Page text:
Text Offender (digigasm) wrote,
Text Offender

I drove my motorcycle to work today. I noticed, five minutes into my trip that I had forgotten to fasten my helmet chin strap so I pulled over and fastened it. The air was foggy and I couldn't see out of one side of my visor.

I don't like to exceed the speed limit. Every time I do I get pulled over. It doesn't seem to matter that I'm going the same speed as everybody else. I get nailed. I got sick of getting nailed and trying to explain the hypocrisy to unsympathetic judges so I decided to never exceed the speed limit. I quickly learned that driving under the speed limit greatly increases the risk of collision. For one thing a law-abider must stay in the right lane or risk the ire of fellow drivers. The right lane is the lane that everybody has to enter to merge into traffic. As a consequence this is also the first lane to come to a screeching halt as traffic increases. Driving under the speed limit in the middle lane is better but not ideal. The middle lane is the lane the outlaws who never seem to get pulled over often jerk through without bothering to signal. Driving under the speed limit in the left lane will be met with much light-flashing, fist-shaking, and vulgarity. How dare I try to abide by the laws that the majority sees as necessary (until this majority gets behind a steering wheel)? How dare I delay your trip by 30 seconds?

I did what any intelligent person would do. I compromised between how fast I want to drive and how fast I'm supposed to drive. Until I learn otherwise I don't think a constable on patrol would bother to cite a person doing 5 or less under the limit. It just doesn't seem cost effective.

So when I'm driving alone in a car I drive in the middle lane and keep the needle under 65. When I'm driving my motorcycle I use the HOV lane and I keep the needle under 65. I use the HOV lane while driving my motorcycle because it feels like the safest lane. It's not the traffic merge lane. It's not the "fast lane". It may be to the left of the fast lane but I don't think that makes it the Faster Lane. Others seem to disagree.

I used to get frustrated by people that insisted on trying to kiss my rear fender in case I hadn't noticed that I'm not going as fast as they want to go. How can they be mad when I'm going faster than the speed limit which is what they want me to do and I'm going under the citation limit which is a gray area somewhere around 8 mph over the speed limit.

I don't get frustrated any more. I just let them do what they want to do. If they want to remain right behind me their chances of getting pulled over are reduced. If they want to remain behind me until I decide to downshift they will have blood and guts on their windshield while providing a lesson in safe following distance to the other interstate participants (not to mention a lesson in pain-and-suffering litigation). More often than not they ride my ass for awhile and then make a big show of passing me on the right while shaking their tentacles and firing spittle across their own dashboard. I just laugh to myself because I know something that they don't. The faster they try to go the more often they will end up behind somebody slower. And in order for them to exit the freeway they almost always have to go through the slow, right lane. I can't count the times some 'chebag has slammed the gas pedal to pass me on the right and, ten minutes later, we're reaching an exit at the same time.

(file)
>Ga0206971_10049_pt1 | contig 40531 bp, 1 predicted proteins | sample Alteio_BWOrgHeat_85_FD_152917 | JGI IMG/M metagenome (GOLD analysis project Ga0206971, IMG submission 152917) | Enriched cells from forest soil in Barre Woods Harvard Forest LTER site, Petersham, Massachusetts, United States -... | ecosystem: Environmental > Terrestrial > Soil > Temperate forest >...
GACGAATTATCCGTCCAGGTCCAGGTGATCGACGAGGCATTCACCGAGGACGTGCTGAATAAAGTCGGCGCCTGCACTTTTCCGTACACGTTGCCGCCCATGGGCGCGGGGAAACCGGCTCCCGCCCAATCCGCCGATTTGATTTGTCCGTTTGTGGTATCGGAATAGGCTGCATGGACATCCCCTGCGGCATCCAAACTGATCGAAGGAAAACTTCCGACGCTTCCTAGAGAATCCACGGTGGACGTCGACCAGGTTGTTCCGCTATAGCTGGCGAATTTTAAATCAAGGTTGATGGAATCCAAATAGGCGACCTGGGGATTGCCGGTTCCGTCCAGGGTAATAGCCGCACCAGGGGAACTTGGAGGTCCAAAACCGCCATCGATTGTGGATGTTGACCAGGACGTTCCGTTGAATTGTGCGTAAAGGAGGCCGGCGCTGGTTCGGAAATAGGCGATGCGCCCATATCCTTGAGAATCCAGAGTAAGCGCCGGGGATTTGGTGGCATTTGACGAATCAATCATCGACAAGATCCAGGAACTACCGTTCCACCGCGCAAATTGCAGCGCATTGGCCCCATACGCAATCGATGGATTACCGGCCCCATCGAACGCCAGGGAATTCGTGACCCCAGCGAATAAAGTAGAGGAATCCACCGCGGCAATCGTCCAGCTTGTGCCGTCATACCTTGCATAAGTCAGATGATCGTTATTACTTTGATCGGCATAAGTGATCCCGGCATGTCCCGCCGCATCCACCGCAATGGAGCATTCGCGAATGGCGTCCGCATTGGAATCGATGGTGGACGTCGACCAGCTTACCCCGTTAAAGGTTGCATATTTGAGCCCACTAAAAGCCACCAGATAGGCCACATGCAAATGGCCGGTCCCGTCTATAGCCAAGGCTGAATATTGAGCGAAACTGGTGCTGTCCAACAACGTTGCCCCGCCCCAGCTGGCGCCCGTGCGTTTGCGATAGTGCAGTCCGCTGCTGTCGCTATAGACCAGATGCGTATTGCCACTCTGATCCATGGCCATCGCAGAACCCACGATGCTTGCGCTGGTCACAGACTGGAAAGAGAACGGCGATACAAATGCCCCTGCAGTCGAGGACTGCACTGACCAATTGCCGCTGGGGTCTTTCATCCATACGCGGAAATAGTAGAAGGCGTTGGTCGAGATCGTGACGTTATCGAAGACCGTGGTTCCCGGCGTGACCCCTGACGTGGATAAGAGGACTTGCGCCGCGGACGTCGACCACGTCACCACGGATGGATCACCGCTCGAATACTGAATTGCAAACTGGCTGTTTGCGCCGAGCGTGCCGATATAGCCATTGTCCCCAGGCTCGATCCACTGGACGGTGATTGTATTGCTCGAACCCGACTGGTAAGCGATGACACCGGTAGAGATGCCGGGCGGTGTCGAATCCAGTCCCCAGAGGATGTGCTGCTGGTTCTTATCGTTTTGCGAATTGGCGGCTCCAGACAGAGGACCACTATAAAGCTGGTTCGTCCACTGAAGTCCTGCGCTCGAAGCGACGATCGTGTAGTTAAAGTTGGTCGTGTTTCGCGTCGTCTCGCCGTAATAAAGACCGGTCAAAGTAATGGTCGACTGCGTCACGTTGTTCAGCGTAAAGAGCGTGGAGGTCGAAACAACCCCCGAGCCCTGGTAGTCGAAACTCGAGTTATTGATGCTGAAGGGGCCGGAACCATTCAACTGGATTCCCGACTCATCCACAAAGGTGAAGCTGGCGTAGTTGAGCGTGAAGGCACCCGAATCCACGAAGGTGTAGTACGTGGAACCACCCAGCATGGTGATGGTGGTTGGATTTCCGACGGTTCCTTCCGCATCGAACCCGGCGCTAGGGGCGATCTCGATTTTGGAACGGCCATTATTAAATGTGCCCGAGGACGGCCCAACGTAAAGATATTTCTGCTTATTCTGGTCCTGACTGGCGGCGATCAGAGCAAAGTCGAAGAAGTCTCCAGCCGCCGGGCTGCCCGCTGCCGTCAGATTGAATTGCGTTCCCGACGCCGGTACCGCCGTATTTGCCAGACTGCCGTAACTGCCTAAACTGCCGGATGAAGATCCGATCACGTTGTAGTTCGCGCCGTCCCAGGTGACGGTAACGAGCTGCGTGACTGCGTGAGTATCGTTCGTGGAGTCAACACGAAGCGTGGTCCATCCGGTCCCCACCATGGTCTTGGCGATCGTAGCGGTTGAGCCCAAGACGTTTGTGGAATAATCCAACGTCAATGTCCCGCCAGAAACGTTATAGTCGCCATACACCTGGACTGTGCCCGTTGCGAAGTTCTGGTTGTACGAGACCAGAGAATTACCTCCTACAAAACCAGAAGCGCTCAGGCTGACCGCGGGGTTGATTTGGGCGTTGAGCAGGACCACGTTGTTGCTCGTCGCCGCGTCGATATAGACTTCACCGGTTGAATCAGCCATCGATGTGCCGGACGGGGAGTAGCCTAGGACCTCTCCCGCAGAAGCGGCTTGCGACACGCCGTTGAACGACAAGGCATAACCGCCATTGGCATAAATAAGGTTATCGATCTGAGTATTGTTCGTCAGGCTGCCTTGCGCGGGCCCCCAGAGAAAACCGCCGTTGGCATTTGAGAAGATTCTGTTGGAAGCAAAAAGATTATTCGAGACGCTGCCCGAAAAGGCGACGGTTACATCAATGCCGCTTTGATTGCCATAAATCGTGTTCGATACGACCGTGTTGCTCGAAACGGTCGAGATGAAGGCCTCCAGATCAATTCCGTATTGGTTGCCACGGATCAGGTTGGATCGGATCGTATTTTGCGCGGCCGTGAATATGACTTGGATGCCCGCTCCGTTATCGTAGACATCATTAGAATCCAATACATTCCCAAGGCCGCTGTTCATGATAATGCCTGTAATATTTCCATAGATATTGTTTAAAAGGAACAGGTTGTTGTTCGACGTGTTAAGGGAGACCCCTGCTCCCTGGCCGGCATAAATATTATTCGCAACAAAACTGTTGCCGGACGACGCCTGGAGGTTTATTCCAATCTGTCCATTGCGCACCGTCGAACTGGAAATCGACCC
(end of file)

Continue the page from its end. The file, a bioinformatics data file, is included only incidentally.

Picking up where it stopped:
Today was a special treat. Some flunkie on a street bike didn't like me blocking "his" lane by driving a paltry 65 mph. I knew he didn't like it because he made a big spectacle of swinging wide to the right and showing me how fast a "real bike" can accelerate from 65 to 80. Then the unmarked trooper right behind him made a big spectacle of pulling his lead-foot, full-fairing ass over. How much faster did you arrive at your destination, freakboy?

In other news I made an appointment to consult with a doctor specializing in sleep pathology. I hope that once I'm getting healthy sleep a lot of my problems will go away. The fatigue. The depression. The nicotine dependence. It's probably too much to hope. I don't like to hope but I do anyway.

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